Category Archives: Profession

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Updating the Three-Envelope Method for the Digital Age

Envelopes

So you’ve written an article and sent it off to be considered for publication in a journal. You wait. And wait. And wait. And then when you eventually get a response, perhaps it’s a rejection, or a revise and resubmit.

What do you do next?

No one likes disappointment, but academics have to get used to the experience of rejection and figure out ways to manage it. A lot of people find themselves so crushed by rejection or negative feedback on a piece of writing that they set it aside and never re…

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CFP: ‘Accessible Future’ Workshop in Lincoln, NE

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Here at ProfHacker, we’ve published a number of things over the years about accessibility in digital environments. And regular readers will remember that last September we announced the first Accessible Future workshop, which took place in Boston last semester. After Boston, we led a workshop in Austin, Texas.

Now we’re accepting applications for our third workshop, which will be held on November 14 and 15, 2014 in Lincoln, Nebraska. If you are interested in digital environments and accessibili…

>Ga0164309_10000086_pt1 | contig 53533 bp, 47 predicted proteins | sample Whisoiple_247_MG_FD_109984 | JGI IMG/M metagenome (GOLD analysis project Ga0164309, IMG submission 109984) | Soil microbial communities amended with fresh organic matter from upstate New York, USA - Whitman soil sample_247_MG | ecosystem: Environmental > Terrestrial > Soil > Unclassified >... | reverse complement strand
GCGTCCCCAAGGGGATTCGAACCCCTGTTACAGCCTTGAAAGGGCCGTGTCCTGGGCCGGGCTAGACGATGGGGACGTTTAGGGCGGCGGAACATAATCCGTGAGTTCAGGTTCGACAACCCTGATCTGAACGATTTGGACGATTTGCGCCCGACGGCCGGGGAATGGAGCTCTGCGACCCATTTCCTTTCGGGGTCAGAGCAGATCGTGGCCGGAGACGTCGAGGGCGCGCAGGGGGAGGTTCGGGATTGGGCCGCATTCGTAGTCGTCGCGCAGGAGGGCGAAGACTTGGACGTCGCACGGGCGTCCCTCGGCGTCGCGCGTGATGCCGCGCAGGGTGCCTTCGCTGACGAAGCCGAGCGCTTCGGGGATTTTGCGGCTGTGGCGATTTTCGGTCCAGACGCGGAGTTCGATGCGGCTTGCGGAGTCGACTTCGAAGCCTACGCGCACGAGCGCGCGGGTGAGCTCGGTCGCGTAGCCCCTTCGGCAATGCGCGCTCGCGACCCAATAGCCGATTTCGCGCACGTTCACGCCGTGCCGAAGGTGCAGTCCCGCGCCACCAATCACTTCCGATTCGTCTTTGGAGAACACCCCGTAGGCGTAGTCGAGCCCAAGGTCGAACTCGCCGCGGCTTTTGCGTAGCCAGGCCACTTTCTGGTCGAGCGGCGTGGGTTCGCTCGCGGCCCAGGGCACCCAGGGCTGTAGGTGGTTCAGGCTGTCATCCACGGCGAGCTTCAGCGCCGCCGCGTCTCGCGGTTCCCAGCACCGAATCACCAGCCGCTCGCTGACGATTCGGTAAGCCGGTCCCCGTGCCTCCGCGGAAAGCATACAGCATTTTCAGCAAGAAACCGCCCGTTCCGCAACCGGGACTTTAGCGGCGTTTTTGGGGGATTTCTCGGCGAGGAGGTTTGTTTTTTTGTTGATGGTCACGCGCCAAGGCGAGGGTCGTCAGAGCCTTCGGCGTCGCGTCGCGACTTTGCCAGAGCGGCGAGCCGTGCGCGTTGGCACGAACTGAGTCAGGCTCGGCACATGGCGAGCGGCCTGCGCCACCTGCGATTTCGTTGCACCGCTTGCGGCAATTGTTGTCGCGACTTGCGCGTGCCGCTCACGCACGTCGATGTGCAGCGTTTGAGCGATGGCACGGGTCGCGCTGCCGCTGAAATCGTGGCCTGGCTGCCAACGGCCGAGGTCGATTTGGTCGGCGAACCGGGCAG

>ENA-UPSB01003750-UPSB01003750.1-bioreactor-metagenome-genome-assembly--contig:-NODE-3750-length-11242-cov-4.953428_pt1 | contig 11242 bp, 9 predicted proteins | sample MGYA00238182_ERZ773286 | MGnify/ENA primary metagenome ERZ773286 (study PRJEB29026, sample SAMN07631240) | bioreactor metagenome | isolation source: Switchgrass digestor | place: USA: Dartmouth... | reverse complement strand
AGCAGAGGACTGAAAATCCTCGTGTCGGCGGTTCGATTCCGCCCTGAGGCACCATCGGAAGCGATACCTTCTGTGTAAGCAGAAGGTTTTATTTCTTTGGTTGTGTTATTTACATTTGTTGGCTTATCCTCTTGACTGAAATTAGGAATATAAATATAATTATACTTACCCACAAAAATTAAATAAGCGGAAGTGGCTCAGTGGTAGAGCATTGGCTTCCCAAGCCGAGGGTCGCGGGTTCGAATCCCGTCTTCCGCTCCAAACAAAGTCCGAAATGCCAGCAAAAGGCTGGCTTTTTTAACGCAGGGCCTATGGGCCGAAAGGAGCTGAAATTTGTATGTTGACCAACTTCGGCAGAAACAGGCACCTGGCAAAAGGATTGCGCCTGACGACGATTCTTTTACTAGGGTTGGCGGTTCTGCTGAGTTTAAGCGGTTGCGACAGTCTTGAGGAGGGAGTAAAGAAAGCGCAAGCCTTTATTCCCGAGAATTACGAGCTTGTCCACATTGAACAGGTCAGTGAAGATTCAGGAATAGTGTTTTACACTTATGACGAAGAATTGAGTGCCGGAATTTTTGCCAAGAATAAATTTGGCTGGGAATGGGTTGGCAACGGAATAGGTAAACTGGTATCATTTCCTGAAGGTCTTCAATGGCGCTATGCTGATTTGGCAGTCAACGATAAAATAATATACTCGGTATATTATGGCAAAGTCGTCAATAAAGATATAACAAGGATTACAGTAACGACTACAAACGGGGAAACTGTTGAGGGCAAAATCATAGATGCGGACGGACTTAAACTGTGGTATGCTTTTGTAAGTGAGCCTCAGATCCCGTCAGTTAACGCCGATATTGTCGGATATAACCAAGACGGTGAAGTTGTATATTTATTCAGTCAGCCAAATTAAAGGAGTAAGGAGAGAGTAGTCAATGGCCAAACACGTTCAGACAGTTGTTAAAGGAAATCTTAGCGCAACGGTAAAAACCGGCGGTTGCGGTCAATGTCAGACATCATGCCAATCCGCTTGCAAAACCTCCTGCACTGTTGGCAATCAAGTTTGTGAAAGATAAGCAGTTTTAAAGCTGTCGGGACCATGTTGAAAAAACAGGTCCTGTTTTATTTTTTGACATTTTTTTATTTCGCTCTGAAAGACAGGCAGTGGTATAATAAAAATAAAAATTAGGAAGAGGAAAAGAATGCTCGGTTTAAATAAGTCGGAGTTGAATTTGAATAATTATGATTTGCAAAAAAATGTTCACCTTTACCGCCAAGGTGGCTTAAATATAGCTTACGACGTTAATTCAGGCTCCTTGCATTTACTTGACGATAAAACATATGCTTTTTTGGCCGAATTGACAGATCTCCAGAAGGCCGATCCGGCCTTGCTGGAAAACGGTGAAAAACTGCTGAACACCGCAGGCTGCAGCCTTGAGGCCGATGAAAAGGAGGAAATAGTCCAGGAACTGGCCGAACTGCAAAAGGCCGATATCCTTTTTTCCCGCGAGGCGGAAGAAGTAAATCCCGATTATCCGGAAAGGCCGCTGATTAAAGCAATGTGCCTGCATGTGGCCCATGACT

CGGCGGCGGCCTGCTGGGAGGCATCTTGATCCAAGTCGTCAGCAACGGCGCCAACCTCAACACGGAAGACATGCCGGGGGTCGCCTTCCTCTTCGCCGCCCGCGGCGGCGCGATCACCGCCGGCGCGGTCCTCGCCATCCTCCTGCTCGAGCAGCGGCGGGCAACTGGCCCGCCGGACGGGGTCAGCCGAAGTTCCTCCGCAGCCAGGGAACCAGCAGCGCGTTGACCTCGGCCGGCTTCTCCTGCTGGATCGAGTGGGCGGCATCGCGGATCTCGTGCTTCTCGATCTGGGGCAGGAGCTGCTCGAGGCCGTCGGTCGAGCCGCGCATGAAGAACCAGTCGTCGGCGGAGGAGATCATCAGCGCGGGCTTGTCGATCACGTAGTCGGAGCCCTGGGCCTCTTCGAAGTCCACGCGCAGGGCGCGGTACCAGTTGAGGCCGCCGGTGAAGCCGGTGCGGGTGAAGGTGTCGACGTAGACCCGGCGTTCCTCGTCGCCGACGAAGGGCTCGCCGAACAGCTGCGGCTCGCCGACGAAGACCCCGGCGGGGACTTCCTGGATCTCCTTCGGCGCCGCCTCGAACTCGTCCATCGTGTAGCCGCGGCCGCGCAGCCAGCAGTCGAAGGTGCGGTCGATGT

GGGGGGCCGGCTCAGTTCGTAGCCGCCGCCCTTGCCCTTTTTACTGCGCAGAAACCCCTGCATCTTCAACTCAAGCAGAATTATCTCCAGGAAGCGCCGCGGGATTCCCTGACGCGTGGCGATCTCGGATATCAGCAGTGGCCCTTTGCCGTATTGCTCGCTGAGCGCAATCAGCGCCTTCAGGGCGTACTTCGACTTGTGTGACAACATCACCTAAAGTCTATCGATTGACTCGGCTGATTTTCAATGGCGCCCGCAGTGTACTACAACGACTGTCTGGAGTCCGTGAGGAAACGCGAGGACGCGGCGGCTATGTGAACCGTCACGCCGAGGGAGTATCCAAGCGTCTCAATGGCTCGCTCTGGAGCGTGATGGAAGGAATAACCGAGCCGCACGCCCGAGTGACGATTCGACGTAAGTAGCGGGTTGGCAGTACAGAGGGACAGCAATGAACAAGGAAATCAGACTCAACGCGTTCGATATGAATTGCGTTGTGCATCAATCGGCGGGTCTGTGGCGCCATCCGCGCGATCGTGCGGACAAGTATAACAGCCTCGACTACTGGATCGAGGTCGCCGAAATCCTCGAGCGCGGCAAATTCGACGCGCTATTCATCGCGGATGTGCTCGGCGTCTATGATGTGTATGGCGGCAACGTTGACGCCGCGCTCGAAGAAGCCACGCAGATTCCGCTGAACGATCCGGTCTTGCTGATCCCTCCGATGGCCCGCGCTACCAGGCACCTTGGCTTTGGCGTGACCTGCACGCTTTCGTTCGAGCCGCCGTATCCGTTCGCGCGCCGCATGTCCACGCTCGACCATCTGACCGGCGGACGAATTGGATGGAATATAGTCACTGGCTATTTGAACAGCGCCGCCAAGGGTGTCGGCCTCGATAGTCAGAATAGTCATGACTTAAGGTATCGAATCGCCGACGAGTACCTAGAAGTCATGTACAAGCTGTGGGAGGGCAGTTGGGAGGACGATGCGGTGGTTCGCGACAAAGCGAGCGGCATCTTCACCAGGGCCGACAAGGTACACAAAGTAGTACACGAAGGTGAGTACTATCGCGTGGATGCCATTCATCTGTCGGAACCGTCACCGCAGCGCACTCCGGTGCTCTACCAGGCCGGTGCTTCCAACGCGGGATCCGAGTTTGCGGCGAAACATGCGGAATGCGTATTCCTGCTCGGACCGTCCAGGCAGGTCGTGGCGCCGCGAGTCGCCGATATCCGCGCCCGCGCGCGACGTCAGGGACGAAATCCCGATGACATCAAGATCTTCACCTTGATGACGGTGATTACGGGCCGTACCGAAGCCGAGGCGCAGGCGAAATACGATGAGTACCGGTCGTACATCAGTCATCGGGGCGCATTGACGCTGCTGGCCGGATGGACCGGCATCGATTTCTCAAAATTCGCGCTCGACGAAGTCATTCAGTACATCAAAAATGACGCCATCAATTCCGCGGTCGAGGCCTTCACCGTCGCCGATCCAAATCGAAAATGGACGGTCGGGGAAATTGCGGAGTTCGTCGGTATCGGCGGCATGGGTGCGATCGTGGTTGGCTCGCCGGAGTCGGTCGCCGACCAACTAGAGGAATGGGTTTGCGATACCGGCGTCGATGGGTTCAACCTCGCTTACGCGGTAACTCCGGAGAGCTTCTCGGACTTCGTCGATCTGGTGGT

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What Twitter Changes Might Mean for Academics


If you’re a regular user of Twitter, as many of us at ProfHacker are, you’ve no doubt seen the many posts speculating on Twitter’s impeding demise. Twitter, along with every other social network, gets declared dead on a regular basis. However, earlier this year Adrienne LaFrance and Robinson Meyer wrote “A Eulogy for Twitter” in the Atlantic and observed:

“ Twitter’s earnings last quarter, after all, were an improvement on the period before, and it added 14 million new users for a total of 255 …

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Visualize Your Promotion Portfolio with Cmap

[This is a guest post by Janine Utell, who is an Associate Professor of English at Widener University in Pennsylvania. She teaches composition and 19th and 20th century British literature; she has also facilitated a number of on- and off-campus workshops on writing, critical thinking, and general education. Previously at ProfHacker, she’s written on “Practical Wisdom and Professional Life” and “How to Study Your Own Teaching (And Why You Might Want To).” You can follow Janine on Twitter: @jan…

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Five Ways to Say No

say no to yes Do you ever find yourself attending an event or participating in a project that you don’t really have time for, aren’t interested in, or won’t benefit from in some personal or professional way? It happens to all of us. It can usually be traced back to that moment when you agreed to do the project, or attend the meeting, even though you already knew you didn’t want to. Or maybe you did think you wanted to attend – it seemed like a reasonable thing to do, or you wanted to support the person or gr…